Dealing with race can be a touchy subject and often considered taboo depending on how the material is dealt with. Watching first time feature film writer/director Daniel Hsia’s Shanghai Calling it was refreshing to see a different take on the topic of culture shock. The film centers on Sam played by Daniel Henney (X-Men Origins: Wolverine) who is relocated to Shanghai, China by his firm to head up a new office. Their reasoning behind the decision is because Sam is a young up and comer, smart, motivated and Chinese…..but not really. Sam is of Chinese descent but that’s about it; he doesn’t speak the language, know the culture, and the farthest he’s been from home is just above 79th St. With the tease of a possible partnership position Sam packs up and heads off to “the new land of opportunity” Shanghai.
Upon his arrival he is met by Amanda, played by Eliza Coupe (Happy Endings), who is a relocation specialist. Much to Sam’s surprise she is an American woman who speaks Mandarin. She’s responsible in easing Sam’s transition into his new home city and introduces him to a local community known as Americatown; equivalent to New York’s Chinatown but the other way around. There Sam meets Donald played by Bill Paxton who is a successful executive for a chain of fried chicken restaurants and also the owner of a American themed bar named Red, White & Brew. Sam’s main obstacle in the film is dealing with his client Marcus Groff, played by Alan Ruck (Ferris Bueller’s Day Off, Spin City). Sam must close a deal between Groff and a local tech designer who has created a new type of cell phone technology.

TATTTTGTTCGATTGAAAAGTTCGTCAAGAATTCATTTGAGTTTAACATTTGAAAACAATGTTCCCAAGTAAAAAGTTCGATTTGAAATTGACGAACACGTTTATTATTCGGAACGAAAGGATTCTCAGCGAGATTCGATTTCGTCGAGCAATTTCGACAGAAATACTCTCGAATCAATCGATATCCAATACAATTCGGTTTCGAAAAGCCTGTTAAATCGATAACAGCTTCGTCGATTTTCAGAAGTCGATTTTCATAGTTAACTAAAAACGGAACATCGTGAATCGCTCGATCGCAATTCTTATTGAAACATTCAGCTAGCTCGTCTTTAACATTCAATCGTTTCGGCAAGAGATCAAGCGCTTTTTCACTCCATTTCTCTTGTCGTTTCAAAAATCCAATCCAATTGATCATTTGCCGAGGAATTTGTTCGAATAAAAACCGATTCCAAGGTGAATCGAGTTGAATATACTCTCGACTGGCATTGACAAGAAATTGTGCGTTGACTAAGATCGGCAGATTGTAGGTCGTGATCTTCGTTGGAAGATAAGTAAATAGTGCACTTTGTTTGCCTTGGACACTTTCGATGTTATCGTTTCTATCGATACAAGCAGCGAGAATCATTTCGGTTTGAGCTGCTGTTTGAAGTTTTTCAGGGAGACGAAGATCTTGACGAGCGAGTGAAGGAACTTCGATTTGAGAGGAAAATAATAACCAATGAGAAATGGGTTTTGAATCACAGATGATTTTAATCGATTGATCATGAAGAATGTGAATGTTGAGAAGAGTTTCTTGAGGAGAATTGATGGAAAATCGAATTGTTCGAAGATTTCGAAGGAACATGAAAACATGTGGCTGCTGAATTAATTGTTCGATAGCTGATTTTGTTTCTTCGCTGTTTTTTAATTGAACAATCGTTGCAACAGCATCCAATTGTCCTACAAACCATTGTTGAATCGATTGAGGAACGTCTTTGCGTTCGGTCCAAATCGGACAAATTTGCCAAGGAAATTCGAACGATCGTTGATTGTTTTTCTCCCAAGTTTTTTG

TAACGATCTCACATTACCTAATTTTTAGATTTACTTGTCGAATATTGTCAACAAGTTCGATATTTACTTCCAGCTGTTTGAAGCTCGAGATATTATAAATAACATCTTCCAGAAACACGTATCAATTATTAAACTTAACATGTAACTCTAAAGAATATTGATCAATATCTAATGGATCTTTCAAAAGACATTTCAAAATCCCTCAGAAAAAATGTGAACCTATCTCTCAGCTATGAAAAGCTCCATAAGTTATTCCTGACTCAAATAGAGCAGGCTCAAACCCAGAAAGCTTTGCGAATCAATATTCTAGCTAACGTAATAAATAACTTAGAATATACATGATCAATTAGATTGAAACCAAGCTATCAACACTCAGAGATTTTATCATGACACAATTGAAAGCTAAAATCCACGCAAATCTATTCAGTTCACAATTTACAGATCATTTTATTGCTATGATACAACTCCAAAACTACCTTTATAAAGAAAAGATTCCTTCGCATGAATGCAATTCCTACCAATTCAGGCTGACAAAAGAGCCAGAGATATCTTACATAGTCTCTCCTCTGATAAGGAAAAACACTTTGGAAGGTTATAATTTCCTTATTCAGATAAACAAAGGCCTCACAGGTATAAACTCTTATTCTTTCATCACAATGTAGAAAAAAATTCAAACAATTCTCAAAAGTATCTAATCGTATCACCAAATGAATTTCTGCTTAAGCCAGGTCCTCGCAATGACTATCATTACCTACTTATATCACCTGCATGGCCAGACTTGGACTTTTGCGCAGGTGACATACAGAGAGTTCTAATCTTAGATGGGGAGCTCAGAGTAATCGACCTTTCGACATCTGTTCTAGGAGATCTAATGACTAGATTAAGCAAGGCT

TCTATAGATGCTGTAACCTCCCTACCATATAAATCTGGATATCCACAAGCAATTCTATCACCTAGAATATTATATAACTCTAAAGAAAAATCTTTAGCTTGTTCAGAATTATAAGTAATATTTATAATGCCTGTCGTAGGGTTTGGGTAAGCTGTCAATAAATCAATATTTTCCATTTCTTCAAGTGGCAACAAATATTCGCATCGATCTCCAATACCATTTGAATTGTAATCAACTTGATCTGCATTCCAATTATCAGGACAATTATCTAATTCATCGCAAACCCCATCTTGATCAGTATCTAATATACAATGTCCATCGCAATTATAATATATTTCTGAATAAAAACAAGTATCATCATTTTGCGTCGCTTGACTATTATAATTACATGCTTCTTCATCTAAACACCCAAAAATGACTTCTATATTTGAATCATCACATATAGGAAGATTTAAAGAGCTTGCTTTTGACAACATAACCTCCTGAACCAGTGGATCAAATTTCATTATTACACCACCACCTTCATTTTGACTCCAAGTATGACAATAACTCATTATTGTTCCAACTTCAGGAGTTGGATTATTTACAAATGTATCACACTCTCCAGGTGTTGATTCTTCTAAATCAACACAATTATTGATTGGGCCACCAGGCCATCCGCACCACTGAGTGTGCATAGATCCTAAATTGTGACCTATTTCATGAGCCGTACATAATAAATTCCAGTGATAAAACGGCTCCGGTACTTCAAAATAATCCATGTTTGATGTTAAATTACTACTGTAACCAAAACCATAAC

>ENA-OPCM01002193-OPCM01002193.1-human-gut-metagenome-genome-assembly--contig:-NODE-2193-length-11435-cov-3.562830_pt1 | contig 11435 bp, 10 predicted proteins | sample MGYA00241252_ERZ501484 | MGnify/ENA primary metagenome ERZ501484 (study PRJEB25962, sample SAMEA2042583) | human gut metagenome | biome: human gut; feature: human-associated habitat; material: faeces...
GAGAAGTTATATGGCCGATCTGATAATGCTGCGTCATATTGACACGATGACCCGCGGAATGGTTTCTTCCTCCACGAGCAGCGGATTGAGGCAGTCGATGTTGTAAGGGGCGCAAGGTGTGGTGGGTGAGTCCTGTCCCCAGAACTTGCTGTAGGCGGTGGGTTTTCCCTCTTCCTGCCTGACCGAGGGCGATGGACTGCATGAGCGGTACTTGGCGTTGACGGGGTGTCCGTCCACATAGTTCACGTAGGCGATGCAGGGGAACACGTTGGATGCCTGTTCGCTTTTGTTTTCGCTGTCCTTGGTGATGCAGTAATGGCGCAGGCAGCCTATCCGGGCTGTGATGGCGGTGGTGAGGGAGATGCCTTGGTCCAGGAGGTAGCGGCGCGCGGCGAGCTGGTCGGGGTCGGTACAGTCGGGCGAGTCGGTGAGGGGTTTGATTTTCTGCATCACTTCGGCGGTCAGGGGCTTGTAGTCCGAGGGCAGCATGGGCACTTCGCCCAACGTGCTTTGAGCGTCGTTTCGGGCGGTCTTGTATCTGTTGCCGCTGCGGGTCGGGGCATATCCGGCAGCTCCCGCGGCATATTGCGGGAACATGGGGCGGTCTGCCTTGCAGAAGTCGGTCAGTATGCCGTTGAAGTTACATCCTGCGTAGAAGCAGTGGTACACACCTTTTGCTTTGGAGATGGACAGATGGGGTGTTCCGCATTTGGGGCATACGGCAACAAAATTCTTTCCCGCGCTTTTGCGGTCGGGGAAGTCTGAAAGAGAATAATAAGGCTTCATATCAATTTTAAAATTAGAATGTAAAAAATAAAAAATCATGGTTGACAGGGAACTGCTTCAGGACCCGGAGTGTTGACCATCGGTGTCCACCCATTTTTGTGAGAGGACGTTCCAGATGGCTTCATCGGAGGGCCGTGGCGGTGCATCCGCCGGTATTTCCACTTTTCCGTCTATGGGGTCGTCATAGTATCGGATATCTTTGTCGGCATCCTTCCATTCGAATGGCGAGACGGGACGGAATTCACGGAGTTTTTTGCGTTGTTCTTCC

Daniel Henney is a real pleasure to watch on screen. It is rare to see the main role in an American film played by an actor of Asian descent. He is very natural in the role and his comedic timing is spot on. What I really enjoyed about the film was that it was not simply about an American coming over and doing his job. The film showcases the different layers associated with living in Shanghai. There isn’t a real Americatown but from what I’ve read there might as well be as there are different cultures that huddle together and make it there own much like in New York City. Zhu Zhu’s (The Man with the Iron Fists) character Fang Fang shows how close family is to those in China as she lives with her parents, uncle and grandmother. It is also highlighted how important family is when a suitor for Fang Fang doesn’t try to impress her but instead her family members with a tapas inspired dinner. Her character also showcases how women in Shanghai are not that different from the narcissistic, shallow women here in the states as Fang Fang buys name brand products just to fit into the business world.
Daniel Hsia has done a fine job in his writing as the material was light, funny but still had a grasp on cultural elements that were important for Hsia to depict. Situations with the cab driver, live in maid and flashbacks of Awesome Wang had me laughing out loud… I mean really, there’s a character named Awesome Wang, just reading it and I’m giggling again. Credit should also be given to cinematographer Armando Salas as the film looks great and gives Shanghai a special feel as if anything is possible. On top of these elements the cast Hsia was given is top notch; their relationships with each other felt natural, organic and they gelled perfectly with each other. As I mentioned Henney is the standout in the film and I hope this opens the door for other ethnicities to get main starring roles in America cinema. One last note, as much as this is a story of a fish out of water it also shows that regardless of how far one is, how different things may be, that one can always make the most of it and in this case gain a lot more than what they went in with.
3 out of 5